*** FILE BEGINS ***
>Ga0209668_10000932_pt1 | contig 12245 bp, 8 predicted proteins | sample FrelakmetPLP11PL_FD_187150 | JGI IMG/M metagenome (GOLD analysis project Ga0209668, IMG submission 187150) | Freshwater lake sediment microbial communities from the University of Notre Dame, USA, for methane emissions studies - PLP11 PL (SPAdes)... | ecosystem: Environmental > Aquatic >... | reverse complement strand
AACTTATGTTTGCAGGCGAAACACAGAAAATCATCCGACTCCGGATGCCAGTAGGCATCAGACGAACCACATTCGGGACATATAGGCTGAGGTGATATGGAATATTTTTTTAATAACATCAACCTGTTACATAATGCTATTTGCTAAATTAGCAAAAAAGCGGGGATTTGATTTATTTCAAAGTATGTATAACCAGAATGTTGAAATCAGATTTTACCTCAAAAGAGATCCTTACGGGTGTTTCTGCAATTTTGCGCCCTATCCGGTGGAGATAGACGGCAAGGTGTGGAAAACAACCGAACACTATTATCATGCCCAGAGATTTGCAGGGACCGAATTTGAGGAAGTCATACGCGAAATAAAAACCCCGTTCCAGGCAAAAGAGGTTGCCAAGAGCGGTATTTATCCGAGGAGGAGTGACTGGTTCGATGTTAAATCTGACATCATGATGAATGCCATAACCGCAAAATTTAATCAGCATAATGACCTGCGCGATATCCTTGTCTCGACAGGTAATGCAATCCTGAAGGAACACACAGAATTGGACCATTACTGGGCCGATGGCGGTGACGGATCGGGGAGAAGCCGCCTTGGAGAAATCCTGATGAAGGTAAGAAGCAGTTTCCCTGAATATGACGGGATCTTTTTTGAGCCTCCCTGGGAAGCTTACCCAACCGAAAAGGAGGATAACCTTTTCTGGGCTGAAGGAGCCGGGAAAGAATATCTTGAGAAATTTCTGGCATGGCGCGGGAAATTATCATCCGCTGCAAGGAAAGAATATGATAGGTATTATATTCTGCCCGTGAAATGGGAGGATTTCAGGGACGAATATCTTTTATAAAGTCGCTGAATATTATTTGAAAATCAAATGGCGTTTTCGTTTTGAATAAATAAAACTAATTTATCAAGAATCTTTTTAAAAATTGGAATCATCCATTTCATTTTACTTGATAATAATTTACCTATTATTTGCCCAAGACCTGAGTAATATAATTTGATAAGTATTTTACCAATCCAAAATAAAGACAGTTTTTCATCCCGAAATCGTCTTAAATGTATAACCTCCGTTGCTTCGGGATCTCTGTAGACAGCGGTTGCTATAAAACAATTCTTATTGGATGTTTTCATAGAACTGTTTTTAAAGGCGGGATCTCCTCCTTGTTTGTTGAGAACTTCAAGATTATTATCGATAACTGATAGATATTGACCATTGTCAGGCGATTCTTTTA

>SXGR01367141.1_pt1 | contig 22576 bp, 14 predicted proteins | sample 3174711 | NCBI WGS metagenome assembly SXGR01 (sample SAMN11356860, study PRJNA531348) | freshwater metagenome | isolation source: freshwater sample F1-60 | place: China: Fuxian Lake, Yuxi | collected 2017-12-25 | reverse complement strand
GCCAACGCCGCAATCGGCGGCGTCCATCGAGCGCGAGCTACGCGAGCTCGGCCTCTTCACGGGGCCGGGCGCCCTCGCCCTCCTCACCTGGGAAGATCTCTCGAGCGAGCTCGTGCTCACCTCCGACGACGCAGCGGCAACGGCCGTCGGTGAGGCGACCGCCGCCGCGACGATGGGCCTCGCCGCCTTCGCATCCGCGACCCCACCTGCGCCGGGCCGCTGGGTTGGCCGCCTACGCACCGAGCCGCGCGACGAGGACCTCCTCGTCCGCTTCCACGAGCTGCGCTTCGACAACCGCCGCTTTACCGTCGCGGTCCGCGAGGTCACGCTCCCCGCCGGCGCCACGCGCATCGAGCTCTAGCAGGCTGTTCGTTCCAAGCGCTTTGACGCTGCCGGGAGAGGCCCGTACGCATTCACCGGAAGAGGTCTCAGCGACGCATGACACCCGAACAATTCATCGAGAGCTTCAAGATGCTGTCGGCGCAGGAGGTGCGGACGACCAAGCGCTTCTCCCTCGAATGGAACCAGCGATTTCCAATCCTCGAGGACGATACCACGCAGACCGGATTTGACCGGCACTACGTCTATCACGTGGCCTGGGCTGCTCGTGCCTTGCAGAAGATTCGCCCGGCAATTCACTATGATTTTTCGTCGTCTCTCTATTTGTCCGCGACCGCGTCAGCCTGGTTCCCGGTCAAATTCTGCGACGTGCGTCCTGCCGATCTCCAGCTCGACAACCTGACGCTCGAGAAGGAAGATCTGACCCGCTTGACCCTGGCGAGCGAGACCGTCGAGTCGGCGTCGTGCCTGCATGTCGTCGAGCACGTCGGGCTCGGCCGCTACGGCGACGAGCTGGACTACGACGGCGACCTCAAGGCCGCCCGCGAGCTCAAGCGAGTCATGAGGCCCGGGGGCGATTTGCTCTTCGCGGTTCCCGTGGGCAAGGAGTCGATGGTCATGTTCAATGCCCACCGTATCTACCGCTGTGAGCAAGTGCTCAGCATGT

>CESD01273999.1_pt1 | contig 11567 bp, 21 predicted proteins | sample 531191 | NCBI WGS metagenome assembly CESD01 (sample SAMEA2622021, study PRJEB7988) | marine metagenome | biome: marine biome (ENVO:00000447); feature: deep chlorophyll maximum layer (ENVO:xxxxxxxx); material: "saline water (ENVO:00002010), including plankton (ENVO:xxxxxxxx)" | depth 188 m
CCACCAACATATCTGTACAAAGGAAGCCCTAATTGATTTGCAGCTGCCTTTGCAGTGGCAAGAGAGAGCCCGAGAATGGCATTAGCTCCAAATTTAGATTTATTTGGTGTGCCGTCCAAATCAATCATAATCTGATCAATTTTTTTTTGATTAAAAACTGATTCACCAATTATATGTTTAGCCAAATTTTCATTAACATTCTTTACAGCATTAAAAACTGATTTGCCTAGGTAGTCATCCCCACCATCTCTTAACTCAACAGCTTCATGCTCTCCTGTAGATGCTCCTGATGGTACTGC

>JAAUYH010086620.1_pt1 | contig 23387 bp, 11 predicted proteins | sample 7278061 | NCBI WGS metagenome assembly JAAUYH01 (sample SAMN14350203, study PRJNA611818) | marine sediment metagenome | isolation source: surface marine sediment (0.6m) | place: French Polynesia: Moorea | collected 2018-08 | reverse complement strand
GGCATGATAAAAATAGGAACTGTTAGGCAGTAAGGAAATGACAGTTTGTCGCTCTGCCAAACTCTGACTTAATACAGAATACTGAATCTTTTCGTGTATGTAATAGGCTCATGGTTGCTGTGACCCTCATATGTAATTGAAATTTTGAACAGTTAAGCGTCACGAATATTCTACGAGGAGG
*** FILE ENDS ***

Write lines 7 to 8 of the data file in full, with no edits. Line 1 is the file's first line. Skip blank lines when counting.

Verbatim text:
>JAAUYH010086620.1_pt1 | contig 23387 bp, 11 predicted proteins | sample 7278061 | NCBI WGS metagenome assembly JAAUYH01 (sample SAMN14350203, study PRJNA611818) | marine sediment metagenome | isolation source: surface marine sediment (0.6m) | place: French Polynesia: Moorea | collected 2018-08 | reverse complement strand
GGCATGATAAAAATAGGAACTGTTAGGCAGTAAGGAAATGACAGTTTGTCGCTCTGCCAAACTCTGACTTAATACAGAATACTGAATCTTTTCGTGTATGTAATAGGCTCATGGTTGCTGTGACCCTCATATGTAATTGAAATTTTGAACAGTTAAGCGTCACGAATATTCTACGAGGAGG